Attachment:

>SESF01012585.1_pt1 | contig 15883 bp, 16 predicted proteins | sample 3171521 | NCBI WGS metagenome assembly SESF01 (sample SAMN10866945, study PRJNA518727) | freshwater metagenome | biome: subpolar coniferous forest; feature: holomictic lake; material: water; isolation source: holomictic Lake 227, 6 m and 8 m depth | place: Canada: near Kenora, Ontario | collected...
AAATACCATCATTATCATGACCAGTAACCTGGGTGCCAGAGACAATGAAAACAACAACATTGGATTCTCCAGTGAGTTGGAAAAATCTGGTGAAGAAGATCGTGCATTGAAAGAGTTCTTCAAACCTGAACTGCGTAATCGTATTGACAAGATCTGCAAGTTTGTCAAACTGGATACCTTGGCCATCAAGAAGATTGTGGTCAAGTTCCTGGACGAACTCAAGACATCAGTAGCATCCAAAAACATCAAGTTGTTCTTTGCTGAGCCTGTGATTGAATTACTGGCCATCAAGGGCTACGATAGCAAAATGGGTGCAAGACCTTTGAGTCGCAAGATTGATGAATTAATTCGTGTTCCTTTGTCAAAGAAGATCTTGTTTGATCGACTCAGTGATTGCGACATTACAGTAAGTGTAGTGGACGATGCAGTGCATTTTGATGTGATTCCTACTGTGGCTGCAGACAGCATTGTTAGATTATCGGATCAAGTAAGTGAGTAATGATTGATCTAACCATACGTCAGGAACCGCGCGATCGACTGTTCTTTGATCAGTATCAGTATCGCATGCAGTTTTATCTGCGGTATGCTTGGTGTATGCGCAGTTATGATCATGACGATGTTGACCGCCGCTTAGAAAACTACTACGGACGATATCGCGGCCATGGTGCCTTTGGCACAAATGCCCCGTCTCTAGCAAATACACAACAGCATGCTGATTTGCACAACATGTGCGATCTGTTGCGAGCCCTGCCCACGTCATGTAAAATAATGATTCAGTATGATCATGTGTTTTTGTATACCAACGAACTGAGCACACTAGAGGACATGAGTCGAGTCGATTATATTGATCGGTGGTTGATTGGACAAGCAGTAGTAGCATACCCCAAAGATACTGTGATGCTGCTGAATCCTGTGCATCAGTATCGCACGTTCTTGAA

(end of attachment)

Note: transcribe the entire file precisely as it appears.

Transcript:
>SESF01012585.1_pt1 | contig 15883 bp, 16 predicted proteins | sample 3171521 | NCBI WGS metagenome assembly SESF01 (sample SAMN10866945, study PRJNA518727) | freshwater metagenome | biome: subpolar coniferous forest; feature: holomictic lake; material: water; isolation source: holomictic Lake 227, 6 m and 8 m depth | place: Canada: near Kenora, Ontario | collected...
AAATACCATCATTATCATGACCAGTAACCTGGGTGCCAGAGACAATGAAAACAACAACATTGGATTCTCCAGTGAGTTGGAAAAATCTGGTGAAGAAGATCGTGCATTGAAAGAGTTCTTCAAACCTGAACTGCGTAATCGTATTGACAAGATCTGCAAGTTTGTCAAACTGGATACCTTGGCCATCAAGAAGATTGTGGTCAAGTTCCTGGACGAACTCAAGACATCAGTAGCATCCAAAAACATCAAGTTGTTCTTTGCTGAGCCTGTGATTGAATTACTGGCCATCAAGGGCTACGATAGCAAAATGGGTGCAAGACCTTTGAGTCGCAAGATTGATGAATTAATTCGTGTTCCTTTGTCAAAGAAGATCTTGTTTGATCGACTCAGTGATTGCGACATTACAGTAAGTGTAGTGGACGATGCAGTGCATTTTGATGTGATTCCTACTGTGGCTGCAGACAGCATTGTTAGATTATCGGATCAAGTAAGTGAGTAATGATTGATCTAACCATACGTCAGGAACCGCGCGATCGACTGTTCTTTGATCAGTATCAGTATCGCATGCAGTTTTATCTGCGGTATGCTTGGTGTATGCGCAGTTATGATCATGACGATGTTGACCGCCGCTTAGAAAACTACTACGGACGATATCGCGGCCATGGTGCCTTTGGCACAAATGCCCCGTCTCTAGCAAATACACAACAGCATGCTGATTTGCACAACATGTGCGATCTGTTGCGAGCCCTGCCCACGTCATGTAAAATAATGATTCAGTATGATCATGTGTTTTTGTATACCAACGAACTGAGCACACTAGAGGACATGAGTCGAGTCGATTATATTGATCGGTGGTTGATTGGACAAGCAGTAGTAGCATACCCCAAAGATACTGTGATGCTGCTGAATCCTGTGCATCAGTATCGCACGTTCTTGAA